My granddaughter was playing on the floor in front of me as I watched her from my armchair. She may have been about five at the time. Suddenly she stopped what she was doing and her expression became serious. She looked up and said “I care about you!” I don’t know what prompted her words but it was especially remarkable as we were separated by many miles and seldom were together.
This moment in time meant a lot to me. As Valentine’s Day draws near, we are reminded to let the people in our lives know that they are loved.
When I was growing up, family was important. We celebrated life which included a heritage rich with tradition. When February 14 came into view my oldest sister made a batch of fudge. She cut it into chunks and filled a large, red, heart shaped cardboard box which she presented to our father each year as a token of her love and respect. (You may be sure he had help disposing of the contents!)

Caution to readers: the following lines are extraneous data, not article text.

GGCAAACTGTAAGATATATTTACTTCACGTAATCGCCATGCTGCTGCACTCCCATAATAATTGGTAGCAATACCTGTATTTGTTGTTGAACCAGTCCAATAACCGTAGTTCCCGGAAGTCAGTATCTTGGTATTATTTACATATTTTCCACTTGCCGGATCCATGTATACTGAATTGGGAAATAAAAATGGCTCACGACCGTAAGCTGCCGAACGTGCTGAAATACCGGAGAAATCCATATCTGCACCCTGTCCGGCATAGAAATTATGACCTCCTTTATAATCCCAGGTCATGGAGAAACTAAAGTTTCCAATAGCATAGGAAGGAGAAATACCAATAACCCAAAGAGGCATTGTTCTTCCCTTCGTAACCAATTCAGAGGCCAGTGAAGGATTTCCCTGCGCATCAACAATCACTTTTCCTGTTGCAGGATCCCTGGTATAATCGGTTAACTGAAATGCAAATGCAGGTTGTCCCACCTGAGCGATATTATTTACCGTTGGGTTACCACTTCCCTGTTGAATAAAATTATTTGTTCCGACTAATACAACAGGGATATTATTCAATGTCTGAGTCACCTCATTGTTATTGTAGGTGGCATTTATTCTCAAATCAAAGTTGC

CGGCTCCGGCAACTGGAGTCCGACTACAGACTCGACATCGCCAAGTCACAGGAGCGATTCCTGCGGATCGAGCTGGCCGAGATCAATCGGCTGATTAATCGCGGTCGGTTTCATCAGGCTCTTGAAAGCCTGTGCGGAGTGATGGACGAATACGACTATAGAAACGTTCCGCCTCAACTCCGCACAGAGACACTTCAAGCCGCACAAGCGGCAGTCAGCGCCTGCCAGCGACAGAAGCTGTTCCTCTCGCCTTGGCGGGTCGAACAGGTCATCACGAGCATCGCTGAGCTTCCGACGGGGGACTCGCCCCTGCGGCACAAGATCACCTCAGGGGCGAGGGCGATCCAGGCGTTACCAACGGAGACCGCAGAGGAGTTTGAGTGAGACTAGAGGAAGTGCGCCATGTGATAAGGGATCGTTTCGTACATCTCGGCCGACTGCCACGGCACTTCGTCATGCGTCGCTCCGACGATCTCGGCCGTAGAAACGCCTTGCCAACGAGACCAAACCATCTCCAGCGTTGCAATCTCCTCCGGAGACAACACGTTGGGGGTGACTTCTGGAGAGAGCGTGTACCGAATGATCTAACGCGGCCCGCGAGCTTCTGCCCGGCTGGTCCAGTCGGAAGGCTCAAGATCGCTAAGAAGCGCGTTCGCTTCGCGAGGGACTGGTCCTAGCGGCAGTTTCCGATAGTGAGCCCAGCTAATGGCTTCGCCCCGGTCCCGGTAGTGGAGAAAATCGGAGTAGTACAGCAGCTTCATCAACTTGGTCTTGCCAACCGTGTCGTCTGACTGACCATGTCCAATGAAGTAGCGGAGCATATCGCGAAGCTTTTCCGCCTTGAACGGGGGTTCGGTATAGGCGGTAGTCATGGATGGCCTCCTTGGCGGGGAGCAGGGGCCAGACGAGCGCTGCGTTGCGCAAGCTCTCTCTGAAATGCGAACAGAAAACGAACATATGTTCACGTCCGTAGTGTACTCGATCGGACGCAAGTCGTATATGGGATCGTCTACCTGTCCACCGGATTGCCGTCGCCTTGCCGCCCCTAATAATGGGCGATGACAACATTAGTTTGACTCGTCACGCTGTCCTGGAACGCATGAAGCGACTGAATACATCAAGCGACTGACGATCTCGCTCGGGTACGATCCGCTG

In the evening my two older sisters and I would be having supper with our parents. There would be a knock on the door. One of us would check to see who was there. No one was in sight, but there in the doorway was a package wrapped in white tissue paper, tied with a red satin ribbon and decorated with a red heart cut out of construction paper. On the heart was a name of one of us girls. The package usually consisted of wearing apparel, a blouse, sweater or scarf. There followed two more knocks on the door and two more mysterious packages. The “ghost of St. Valentine” remembered all three of us. Of course we knew it was our mother leaving the gifts but this was a game we played each year.
At school the girls wrote their names on scraps of paper and dropped them in a box. The boys each drew a name from the box and sent a Valentine to the girl whose name was retrieved. Sending and receiving Valentines with family and friends provided us with entertainment, surprise and delight.
Among my memoires are a collection of Valentines exchanged between my husband and me over our 53 years together. Some are hilariously funny. Others poignant and profoundly thoughtful.
We are indebted to Elizabeth Barrett Browning who wrote, “How do I love thee? Let me count the ways. I love thee to the depth and breadth and height my soul can reach, when feeling out of sight for the ends of being and ideal grace. I love thee to the level of every day’s most quiet need by sun and candle-light.”